Marcellus & Utica Shale Story Links: Monday, Oct 24, 2011
The “best of the rest” – stories that caught MDN’s eye that you may be interested in reading:
Tactical Recruiting Effort Pays Off
The Wall Street Journal
Four years ago, Range Resources Corp. had only a single employee in the western half of Pennsylvania. Today, the natural-gas company employs 400 at its regional headquarters south of Pittsburgh. And it’s still hiring, in the face of fierce competition for skilled workers.
Big business, big demands
The demand for local people with vocational training to fill everything from entry-level to skilled positions isn’t limited to the big energy-related companies that are working in the Marcellus Shale.
Small community focus of big Shale controversy
South Fayette is one of dozens of Pennsylvania communities to regulate gas drilling, but one of only two being sued by Range Resources for doing so.
Steve Israel: Fracking poll results appear legit
Middletown Times Herald-Record
I must admit I was a tad skeptical about the new poll that says about 7 of 10 Sullivan County residents don’t want the horizontal gas drilling method of fracking in their town – just about the same number who support local zoning to restrict that drilling.
Rural Ohio is the Wild West as gas and oil companies compete for drilling rights
Cleveland The Plain Dealer
Larry Cain stands in the pasture of the family’s Belmont County farm. Cain is the chairman of the Smith-Goshen Land Owners Group, an informal group of more than 500 land owners who own a total of 43,000 acres and are dealing with gas and oil companies as a bloc in a strategy to gain strong property…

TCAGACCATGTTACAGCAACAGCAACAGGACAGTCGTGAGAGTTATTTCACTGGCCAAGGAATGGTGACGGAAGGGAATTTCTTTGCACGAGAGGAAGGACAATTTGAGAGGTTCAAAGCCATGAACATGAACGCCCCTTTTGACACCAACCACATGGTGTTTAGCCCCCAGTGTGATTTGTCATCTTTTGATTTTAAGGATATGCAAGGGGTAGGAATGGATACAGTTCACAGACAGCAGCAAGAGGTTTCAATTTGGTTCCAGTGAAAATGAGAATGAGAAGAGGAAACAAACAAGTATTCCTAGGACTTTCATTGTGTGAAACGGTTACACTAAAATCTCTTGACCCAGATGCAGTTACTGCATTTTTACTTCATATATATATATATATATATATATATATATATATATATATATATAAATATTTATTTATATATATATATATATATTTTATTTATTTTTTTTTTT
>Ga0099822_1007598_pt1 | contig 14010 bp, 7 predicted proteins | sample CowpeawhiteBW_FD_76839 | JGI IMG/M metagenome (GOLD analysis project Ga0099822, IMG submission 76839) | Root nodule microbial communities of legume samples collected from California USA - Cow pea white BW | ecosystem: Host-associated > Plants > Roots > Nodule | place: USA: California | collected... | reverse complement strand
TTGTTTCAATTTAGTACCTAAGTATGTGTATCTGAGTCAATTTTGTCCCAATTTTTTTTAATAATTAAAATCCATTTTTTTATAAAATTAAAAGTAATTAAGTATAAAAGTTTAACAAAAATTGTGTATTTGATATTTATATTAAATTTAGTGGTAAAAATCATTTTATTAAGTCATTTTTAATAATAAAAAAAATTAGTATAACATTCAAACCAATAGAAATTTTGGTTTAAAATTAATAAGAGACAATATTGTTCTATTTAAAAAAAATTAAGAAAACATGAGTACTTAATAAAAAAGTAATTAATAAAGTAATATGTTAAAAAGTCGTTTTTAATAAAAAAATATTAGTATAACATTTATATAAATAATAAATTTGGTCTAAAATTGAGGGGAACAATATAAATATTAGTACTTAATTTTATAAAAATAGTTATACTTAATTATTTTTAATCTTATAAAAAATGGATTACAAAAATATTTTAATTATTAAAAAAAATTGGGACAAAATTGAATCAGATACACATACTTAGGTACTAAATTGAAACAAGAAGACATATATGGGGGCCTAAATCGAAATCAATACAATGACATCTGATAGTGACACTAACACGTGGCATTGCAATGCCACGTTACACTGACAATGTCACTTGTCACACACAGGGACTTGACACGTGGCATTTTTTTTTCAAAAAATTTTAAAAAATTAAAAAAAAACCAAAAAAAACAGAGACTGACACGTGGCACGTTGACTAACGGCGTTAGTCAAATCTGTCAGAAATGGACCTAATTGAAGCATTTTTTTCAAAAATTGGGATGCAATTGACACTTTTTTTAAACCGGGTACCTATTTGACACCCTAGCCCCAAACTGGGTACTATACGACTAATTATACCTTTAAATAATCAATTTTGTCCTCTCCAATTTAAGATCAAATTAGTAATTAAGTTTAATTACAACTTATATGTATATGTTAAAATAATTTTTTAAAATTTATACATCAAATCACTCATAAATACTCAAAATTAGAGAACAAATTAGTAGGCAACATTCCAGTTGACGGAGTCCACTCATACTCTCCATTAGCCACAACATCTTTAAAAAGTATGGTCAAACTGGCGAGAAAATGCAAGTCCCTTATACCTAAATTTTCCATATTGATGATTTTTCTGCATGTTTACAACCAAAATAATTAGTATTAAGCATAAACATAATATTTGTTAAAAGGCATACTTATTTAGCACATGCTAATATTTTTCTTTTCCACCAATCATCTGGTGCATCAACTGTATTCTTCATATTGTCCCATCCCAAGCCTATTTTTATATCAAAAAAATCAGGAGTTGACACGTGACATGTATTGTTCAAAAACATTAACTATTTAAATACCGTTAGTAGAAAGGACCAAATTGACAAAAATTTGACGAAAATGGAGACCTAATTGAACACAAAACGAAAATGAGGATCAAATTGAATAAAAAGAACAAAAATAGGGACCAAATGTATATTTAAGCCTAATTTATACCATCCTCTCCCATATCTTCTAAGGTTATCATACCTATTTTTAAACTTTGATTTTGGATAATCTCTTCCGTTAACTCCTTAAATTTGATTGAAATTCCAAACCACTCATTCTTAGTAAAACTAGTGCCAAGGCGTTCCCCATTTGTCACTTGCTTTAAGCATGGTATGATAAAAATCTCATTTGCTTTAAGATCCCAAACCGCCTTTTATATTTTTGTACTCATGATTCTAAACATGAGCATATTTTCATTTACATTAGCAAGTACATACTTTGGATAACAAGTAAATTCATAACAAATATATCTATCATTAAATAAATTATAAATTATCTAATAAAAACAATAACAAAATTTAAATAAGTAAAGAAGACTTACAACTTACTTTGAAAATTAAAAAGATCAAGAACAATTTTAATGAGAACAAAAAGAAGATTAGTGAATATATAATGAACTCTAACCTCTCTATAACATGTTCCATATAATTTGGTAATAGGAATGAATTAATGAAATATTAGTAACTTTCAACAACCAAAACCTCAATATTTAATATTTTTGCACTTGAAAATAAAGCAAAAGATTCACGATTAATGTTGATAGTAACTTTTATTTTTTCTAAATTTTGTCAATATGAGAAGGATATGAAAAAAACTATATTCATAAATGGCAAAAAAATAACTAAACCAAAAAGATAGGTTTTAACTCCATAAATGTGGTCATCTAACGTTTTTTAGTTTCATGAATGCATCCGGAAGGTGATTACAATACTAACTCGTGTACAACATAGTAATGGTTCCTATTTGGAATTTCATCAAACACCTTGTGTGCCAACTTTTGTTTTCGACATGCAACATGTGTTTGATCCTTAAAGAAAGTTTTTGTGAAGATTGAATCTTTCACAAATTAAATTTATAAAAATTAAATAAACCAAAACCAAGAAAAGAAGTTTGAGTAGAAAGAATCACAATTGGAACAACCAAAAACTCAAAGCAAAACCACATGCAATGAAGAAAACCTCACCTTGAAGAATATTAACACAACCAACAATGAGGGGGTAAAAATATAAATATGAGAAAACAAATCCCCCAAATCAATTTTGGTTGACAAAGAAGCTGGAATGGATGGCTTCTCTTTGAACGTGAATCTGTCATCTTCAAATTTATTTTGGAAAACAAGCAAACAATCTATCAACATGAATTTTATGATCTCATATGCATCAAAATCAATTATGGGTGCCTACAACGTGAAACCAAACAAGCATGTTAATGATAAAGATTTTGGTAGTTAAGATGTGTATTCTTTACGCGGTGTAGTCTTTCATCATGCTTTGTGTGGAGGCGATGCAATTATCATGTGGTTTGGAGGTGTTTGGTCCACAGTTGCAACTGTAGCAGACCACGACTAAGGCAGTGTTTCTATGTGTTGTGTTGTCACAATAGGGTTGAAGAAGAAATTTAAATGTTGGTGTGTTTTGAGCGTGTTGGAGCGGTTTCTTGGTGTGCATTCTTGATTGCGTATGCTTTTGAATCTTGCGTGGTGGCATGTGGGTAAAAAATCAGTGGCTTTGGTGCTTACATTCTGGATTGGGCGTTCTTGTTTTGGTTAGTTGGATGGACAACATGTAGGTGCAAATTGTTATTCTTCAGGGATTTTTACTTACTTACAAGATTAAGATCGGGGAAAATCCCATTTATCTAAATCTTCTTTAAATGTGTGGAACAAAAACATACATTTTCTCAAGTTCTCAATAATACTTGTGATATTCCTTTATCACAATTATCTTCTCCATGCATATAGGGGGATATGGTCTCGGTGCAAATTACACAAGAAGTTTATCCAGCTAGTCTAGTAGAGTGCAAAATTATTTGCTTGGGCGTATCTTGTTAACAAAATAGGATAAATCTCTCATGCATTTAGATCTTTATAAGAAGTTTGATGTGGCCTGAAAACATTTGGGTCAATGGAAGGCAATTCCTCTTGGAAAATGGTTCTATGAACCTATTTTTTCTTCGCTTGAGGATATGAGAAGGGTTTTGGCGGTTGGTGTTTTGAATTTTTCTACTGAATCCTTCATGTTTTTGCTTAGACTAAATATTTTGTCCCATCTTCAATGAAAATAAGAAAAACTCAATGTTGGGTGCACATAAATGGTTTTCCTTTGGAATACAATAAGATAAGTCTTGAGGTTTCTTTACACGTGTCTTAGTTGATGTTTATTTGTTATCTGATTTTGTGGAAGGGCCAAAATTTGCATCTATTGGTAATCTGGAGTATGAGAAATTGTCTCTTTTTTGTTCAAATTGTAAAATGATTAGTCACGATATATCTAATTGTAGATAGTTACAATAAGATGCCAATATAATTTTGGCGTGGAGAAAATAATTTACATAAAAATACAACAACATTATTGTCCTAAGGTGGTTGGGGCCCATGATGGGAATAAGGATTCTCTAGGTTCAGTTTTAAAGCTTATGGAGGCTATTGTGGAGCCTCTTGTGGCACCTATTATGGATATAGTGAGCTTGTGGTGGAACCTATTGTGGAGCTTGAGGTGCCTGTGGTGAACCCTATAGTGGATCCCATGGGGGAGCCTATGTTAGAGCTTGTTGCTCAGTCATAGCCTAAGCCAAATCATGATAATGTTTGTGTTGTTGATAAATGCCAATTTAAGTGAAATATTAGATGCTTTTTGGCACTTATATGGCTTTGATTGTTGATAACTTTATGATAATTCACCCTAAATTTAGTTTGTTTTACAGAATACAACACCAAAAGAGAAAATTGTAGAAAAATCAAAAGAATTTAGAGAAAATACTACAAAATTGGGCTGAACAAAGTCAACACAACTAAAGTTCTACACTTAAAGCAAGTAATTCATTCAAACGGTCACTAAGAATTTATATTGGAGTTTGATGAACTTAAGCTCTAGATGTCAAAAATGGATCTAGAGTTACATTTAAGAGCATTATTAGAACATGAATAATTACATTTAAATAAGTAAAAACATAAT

Marcellus shale: The promise & pitfalls
Nick Loris is a policy analyst in the Roe Institute for Economic Policy Studies at The Heritage Foundation. A native of Quakertown, Pa., he researches and writes about energy prices and the economic effects of environmental policies and regulations.
New York Gas Drillers Face Road Blocks Despite End of Drilling Ban
International Business Times
After years of waiting, they would finally be able to exploit the richest deposit of natural gas in the country. But as companies delve into new regulations for drilling in New York, they’re discovering a bitter reality: half the land they had leased for drilling may now be out of bounds.